The main piece of legislation that deals with these sorts of questions in Canada is the Personal Information Protection and Electronic Documents Act (PIPEDA), which protects personal information that any organization collects in the course of commercial activities. It also applies to government institutions unless they are covered by the Privacy Act. PIPEDA provides that such information shall not be collected, used or disclosed without an individual’s consent. However, consent can be implied in certain circumstances and may not be required in circumstances where it would be inappropriate to require consent.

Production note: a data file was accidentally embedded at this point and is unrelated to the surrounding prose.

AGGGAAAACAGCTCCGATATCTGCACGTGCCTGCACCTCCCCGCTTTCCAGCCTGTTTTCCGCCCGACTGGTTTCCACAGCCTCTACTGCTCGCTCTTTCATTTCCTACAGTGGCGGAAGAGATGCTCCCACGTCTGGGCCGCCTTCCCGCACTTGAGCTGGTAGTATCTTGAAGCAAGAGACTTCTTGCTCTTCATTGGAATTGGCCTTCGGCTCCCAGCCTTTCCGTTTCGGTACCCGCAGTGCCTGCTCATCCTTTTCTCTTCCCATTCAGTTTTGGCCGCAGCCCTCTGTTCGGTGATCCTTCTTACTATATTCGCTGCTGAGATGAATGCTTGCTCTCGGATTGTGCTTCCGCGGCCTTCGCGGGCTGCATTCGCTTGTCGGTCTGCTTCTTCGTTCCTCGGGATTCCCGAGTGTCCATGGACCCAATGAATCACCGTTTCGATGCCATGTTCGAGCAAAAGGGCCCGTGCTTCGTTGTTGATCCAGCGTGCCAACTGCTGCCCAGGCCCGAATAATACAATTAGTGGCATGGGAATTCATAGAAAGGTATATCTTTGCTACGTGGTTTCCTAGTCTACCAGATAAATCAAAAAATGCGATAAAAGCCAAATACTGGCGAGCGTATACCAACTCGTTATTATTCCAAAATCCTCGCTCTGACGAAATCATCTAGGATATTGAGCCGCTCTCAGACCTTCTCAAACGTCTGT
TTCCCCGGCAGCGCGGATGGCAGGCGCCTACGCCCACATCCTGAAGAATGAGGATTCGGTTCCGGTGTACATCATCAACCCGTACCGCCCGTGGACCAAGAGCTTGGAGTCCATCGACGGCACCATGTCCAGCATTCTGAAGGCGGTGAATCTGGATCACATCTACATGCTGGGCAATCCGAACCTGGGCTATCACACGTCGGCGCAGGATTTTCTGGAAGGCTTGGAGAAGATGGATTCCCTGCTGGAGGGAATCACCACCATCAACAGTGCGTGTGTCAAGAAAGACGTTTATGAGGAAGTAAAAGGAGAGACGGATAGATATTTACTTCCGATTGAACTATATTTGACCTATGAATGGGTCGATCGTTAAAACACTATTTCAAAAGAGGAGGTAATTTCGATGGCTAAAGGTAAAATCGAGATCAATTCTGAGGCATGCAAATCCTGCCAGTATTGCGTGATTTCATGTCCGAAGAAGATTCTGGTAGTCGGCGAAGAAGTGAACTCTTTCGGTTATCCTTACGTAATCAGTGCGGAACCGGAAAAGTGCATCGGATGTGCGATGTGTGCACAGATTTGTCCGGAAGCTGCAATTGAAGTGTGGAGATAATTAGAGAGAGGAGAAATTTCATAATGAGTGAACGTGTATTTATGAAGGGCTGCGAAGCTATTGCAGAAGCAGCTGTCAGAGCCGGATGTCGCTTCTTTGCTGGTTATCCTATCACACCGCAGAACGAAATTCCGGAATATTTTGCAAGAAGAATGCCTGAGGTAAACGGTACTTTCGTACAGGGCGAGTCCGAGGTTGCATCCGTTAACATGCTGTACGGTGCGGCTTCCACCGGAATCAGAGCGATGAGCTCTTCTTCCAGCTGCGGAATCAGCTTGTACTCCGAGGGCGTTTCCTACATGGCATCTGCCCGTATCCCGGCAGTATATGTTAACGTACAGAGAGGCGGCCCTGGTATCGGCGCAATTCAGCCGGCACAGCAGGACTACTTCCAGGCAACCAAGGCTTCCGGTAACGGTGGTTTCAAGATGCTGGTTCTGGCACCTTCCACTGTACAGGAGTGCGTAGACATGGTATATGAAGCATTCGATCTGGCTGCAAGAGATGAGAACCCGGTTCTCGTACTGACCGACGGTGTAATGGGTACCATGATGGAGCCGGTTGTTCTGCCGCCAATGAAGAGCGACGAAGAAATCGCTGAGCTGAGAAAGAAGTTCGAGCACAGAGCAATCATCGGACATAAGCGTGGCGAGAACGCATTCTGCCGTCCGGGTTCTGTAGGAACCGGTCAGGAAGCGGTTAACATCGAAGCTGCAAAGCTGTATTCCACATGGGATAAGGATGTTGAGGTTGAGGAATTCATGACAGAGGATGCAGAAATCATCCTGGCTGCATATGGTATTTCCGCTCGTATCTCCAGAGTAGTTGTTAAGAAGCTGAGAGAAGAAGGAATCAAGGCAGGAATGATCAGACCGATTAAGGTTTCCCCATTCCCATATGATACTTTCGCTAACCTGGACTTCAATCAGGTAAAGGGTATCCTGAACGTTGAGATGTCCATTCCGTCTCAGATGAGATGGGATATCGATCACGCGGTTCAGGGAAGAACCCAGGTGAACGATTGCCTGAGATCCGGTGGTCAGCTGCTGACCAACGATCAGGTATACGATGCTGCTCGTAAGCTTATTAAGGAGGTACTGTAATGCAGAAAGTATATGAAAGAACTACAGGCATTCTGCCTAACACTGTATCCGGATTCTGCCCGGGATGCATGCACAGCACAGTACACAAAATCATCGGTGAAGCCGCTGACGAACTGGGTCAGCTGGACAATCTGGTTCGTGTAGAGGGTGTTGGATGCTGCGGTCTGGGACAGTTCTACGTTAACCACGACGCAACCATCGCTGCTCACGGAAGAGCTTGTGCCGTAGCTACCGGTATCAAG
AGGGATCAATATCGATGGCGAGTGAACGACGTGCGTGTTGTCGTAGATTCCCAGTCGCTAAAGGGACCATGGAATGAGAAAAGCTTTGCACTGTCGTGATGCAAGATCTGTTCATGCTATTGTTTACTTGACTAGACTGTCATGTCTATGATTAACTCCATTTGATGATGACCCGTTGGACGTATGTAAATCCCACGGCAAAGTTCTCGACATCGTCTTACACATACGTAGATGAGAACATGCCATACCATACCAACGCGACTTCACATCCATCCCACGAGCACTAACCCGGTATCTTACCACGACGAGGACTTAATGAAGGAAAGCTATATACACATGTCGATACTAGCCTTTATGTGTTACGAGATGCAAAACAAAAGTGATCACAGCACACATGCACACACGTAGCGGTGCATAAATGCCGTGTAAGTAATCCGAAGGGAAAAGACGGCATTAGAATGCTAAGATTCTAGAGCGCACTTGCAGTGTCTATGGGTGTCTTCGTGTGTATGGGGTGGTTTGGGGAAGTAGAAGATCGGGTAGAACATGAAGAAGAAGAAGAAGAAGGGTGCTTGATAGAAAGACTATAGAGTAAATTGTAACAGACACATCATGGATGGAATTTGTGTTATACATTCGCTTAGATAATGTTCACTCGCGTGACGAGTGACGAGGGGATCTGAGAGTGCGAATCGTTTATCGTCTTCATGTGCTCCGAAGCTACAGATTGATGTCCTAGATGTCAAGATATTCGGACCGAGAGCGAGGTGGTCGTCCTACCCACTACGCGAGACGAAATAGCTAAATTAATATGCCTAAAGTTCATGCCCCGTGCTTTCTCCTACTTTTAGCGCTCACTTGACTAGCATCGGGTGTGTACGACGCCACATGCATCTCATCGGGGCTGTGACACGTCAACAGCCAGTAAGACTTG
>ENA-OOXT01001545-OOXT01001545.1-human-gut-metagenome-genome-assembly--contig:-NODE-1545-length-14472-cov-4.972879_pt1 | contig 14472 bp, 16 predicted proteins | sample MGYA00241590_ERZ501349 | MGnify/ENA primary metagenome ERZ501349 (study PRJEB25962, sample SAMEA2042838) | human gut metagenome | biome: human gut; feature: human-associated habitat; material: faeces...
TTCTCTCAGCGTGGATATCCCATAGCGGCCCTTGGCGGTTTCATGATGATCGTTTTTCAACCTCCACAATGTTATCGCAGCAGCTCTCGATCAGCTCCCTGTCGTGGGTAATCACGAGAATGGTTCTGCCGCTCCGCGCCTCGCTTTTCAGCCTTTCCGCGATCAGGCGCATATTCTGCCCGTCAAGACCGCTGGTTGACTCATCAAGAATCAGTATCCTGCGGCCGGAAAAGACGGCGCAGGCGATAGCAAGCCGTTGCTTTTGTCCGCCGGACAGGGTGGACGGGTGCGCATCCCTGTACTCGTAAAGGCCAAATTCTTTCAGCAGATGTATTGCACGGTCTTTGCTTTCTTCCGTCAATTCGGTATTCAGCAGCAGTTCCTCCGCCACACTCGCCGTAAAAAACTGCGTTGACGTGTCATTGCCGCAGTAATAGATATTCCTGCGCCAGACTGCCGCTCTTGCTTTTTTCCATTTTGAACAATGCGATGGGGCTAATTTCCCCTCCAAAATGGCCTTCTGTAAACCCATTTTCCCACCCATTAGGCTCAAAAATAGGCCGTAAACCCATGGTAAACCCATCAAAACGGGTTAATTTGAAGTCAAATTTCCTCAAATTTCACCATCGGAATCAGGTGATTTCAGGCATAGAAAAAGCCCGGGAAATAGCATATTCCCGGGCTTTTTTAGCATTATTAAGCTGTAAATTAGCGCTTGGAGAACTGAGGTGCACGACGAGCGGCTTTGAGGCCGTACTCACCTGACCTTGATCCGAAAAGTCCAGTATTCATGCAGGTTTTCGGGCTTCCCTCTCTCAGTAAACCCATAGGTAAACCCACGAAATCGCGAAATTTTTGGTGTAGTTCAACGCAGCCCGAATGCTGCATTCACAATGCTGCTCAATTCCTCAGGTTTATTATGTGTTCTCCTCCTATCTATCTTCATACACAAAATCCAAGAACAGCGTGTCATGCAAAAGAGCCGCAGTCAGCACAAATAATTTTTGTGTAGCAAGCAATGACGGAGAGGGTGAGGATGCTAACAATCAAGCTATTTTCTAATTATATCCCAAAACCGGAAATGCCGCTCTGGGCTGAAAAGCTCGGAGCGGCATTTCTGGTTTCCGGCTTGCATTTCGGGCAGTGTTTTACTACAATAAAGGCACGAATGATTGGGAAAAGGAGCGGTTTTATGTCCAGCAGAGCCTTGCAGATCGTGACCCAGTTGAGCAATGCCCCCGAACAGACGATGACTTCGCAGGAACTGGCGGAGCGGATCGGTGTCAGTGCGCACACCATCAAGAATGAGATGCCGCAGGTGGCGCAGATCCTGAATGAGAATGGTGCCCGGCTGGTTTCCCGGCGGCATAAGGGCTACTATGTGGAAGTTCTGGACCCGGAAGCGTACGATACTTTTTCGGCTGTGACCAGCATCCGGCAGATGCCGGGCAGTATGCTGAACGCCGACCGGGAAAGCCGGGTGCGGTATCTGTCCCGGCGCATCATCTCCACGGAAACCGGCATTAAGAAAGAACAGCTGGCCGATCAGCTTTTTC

The Office of the Privacy Commissioner of Canada has determined that video surveillance amounts to the collection of personal information. However, a business is not required to get explicit consent from patrons to conduct video surveillance. Instead, the business is required to inform the public that the business is carrying out video surveillance, through the use of adequate signage to ensure that patrons are aware (or should reasonably be aware) of that fact. Presumably, any members of the public who enter the business premises in the face of such signage are deemed to have given implicit consent to being videotaped by a surveillance camera. Further, the business should have a legitimate purpose for collecting this information.